What is a Food Desert?
Have you ever heard the term "food desert" and wondered exactly what it means? Check out these 8 basic facts about food deserts and consider how you might take action to help.
“Food deserts” are geographic areas where access to affordable, healthy food options (fruits and vegetables) is limited because grocery stores are too far away.
Over 23 million people live in food deserts. It is estimated that nearly half of these individuals are low-income.
Approximately 2.3 million people live in areas (mostly rural and low-income) that are more than 10 miles from a supermarket.
The true number of food deserts may be underestimated because the North American Industry Classification System places small corner grocery stores in the same category as grocery stores like Whole Foods.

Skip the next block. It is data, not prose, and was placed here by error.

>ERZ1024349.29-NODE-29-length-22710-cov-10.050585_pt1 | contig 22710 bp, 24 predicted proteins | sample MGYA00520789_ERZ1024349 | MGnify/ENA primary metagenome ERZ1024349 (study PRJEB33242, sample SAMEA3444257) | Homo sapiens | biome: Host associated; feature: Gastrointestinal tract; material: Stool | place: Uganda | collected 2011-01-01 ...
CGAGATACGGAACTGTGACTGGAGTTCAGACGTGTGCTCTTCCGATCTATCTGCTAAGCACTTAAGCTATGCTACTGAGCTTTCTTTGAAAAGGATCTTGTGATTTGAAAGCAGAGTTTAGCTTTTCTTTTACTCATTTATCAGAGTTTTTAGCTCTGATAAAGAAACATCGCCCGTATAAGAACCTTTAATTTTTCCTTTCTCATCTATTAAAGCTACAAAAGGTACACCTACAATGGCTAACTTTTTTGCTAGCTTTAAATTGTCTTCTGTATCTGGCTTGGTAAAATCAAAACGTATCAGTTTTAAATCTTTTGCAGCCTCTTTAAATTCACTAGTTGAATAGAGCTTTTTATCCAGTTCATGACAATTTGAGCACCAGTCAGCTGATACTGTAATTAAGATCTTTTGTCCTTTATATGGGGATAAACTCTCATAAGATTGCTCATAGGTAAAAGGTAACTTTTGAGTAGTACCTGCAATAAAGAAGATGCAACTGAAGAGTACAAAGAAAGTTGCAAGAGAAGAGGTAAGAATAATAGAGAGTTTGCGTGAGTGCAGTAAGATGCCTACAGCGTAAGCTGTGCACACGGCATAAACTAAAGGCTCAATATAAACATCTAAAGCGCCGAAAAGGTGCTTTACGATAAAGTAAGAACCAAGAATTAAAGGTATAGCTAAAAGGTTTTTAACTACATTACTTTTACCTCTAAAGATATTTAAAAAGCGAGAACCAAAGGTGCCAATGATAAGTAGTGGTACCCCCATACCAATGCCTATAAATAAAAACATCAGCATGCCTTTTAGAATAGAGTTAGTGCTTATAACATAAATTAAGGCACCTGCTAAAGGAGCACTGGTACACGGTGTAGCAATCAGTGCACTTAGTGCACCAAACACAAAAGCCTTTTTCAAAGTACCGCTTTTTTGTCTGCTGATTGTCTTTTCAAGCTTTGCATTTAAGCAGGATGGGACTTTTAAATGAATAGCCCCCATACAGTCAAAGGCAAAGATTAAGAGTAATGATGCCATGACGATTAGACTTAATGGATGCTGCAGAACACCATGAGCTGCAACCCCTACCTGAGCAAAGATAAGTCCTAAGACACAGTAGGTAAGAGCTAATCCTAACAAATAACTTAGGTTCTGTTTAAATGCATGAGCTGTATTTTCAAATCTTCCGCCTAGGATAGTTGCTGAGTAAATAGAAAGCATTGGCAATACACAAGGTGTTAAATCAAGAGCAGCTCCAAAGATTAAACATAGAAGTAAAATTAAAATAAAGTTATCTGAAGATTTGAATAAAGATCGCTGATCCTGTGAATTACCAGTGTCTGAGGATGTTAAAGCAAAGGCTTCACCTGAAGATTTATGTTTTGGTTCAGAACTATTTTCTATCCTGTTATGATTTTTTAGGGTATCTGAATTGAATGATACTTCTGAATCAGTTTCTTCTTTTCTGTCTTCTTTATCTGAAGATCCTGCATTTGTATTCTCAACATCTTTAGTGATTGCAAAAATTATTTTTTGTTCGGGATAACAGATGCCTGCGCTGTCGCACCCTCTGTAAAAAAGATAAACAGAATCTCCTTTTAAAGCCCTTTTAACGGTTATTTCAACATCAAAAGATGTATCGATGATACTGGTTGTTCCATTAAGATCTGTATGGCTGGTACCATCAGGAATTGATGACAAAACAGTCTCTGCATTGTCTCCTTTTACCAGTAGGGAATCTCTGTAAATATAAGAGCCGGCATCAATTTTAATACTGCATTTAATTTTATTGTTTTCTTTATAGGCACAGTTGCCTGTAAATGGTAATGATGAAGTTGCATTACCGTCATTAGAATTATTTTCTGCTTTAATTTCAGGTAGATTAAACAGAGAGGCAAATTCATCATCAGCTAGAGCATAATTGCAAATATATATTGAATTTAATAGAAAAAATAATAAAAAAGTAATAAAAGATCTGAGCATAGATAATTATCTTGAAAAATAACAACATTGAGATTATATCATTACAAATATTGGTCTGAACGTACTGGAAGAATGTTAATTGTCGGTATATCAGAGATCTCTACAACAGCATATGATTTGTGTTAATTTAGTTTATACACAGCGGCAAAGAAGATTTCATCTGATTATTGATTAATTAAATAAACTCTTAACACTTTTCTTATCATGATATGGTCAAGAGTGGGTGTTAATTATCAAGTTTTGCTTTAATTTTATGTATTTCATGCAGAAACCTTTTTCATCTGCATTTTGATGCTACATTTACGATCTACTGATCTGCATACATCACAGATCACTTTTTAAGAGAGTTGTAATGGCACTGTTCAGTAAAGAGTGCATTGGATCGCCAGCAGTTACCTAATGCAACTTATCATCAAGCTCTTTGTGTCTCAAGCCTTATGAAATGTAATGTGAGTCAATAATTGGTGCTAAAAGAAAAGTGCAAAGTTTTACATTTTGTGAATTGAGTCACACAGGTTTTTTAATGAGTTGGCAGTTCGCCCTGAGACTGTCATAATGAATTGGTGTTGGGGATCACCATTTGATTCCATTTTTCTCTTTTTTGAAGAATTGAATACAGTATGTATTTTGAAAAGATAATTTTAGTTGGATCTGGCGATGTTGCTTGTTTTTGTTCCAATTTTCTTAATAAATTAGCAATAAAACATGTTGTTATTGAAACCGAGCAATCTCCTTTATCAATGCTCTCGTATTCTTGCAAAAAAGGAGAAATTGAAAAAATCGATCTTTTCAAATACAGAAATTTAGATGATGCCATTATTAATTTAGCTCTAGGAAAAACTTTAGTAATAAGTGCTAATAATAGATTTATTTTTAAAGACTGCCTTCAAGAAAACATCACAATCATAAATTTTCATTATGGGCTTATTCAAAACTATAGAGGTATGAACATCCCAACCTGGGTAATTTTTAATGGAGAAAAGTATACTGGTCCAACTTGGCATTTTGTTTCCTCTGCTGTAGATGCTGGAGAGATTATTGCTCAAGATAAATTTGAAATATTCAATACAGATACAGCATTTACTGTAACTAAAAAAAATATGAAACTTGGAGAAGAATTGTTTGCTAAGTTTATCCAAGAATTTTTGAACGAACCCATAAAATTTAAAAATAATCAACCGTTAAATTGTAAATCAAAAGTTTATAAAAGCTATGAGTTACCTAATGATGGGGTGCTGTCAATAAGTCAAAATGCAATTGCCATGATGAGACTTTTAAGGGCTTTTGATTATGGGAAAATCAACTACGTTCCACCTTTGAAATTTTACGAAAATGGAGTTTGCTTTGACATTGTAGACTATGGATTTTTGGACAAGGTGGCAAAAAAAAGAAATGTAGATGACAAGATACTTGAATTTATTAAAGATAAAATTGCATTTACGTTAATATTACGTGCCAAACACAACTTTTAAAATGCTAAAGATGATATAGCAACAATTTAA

Individuals living in food deserts tend to also have a hard time finding foods that are culturally relevant and that meet their dietary restrictions.
You can find food deserts near you with the USDA’s new food desert locator map.
People living in the poorest SES (social-economic status) areas have 2.5 times the exposure to fast-food restaurants as those living in more wealthy areas.
People living in food deserts tend to get more of their meals from fast-food restaurants.
United States Department of Agriculture Economic Research Service. “Access to Affordable and Nutritious Food: Measuring and Understanding Food Deserts and Their Consequences.” United States Department of Agriculture, 2009.
“11 Facts About Food Deserts.” DoSomething.org, www.dosomething.org/us/facts/11-facts-about-food-deserts.